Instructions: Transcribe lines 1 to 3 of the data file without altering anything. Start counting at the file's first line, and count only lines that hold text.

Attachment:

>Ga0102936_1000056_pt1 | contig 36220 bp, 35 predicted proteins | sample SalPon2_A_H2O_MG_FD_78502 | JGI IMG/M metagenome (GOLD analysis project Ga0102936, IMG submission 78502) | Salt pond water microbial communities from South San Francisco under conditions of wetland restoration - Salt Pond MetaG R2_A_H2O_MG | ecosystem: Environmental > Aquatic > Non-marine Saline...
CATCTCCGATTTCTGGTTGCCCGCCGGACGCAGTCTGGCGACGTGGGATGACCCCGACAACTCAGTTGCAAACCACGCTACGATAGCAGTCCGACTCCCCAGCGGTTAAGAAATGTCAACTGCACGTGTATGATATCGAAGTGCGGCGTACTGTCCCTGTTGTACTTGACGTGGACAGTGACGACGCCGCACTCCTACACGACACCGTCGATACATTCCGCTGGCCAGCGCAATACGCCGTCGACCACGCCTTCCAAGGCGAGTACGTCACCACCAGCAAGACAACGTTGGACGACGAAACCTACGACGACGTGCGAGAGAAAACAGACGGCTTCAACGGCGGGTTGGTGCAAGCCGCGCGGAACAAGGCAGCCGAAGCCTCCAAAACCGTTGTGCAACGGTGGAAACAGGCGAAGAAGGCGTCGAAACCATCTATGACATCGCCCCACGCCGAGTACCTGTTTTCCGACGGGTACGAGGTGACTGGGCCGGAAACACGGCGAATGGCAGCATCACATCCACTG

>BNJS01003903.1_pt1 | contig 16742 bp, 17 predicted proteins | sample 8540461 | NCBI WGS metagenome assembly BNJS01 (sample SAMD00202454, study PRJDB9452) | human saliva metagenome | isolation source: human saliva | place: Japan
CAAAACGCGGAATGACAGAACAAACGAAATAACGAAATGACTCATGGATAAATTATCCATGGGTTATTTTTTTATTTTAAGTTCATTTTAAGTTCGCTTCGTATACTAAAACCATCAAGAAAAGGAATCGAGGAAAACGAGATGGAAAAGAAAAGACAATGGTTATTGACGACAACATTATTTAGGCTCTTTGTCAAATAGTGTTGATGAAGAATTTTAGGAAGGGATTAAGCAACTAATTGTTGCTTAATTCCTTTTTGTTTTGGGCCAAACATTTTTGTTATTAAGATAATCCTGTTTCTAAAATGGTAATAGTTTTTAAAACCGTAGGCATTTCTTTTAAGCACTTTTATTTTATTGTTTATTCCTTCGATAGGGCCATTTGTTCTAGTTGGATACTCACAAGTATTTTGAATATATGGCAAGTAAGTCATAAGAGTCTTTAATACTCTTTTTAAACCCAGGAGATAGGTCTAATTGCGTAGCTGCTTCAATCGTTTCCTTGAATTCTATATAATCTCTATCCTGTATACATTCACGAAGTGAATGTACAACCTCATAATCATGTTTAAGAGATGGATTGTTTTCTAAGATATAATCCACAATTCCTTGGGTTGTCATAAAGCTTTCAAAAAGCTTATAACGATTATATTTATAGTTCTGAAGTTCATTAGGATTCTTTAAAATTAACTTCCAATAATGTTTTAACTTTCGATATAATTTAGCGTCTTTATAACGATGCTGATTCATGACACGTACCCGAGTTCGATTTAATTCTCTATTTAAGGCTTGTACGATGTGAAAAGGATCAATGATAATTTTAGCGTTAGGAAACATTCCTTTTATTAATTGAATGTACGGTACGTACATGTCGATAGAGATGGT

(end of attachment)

>Ga0102936_1000056_pt1 | contig 36220 bp, 35 predicted proteins | sample SalPon2_A_H2O_MG_FD_78502 | JGI IMG/M metagenome (GOLD analysis project Ga0102936, IMG submission 78502) | Salt pond water microbial communities from South San Francisco under conditions of wetland restoration - Salt Pond MetaG R2_A_H2O_MG | ecosystem: Environmental > Aquatic > Non-marine Saline...
CATCTCCGATTTCTGGTTGCCCGCCGGACGCAGTCTGGCGACGTGGGATGACCCCGACAACTCAGTTGCAAACCACGCTACGATAGCAGTCCGACTCCCCAGCGGTTAAGAAATGTCAACTGCACGTGTATGATATCGAAGTGCGGCGTACTGTCCCTGTTGTACTTGACGTGGACAGTGACGACGCCGCACTCCTACACGACACCGTCGATACATTCCGCTGGCCAGCGCAATACGCCGTCGACCACGCCTTCCAAGGCGAGTACGTCACCACCAGCAAGACAACGTTGGACGACGAAACCTACGACGACGTGCGAGAGAAAACAGACGGCTTCAACGGCGGGTTGGTGCAAGCCGCGCGGAACAAGGCAGCCGAAGCCTCCAAAACCGTTGTGCAACGGTGGAAACAGGCGAAGAAGGCGTCGAAACCATCTATGACATCGCCCCACGCCGAGTACCTGTTTTCCGACGGGTACGAGGTGACTGGGCCGGAAACACGGCGAATGGCAGCATCACATCCACTG

>BNJS01003903.1_pt1 | contig 16742 bp, 17 predicted proteins | sample 8540461 | NCBI WGS metagenome assembly BNJS01 (sample SAMD00202454, study PRJDB9452) | human saliva metagenome | isolation source: human saliva | place: Japan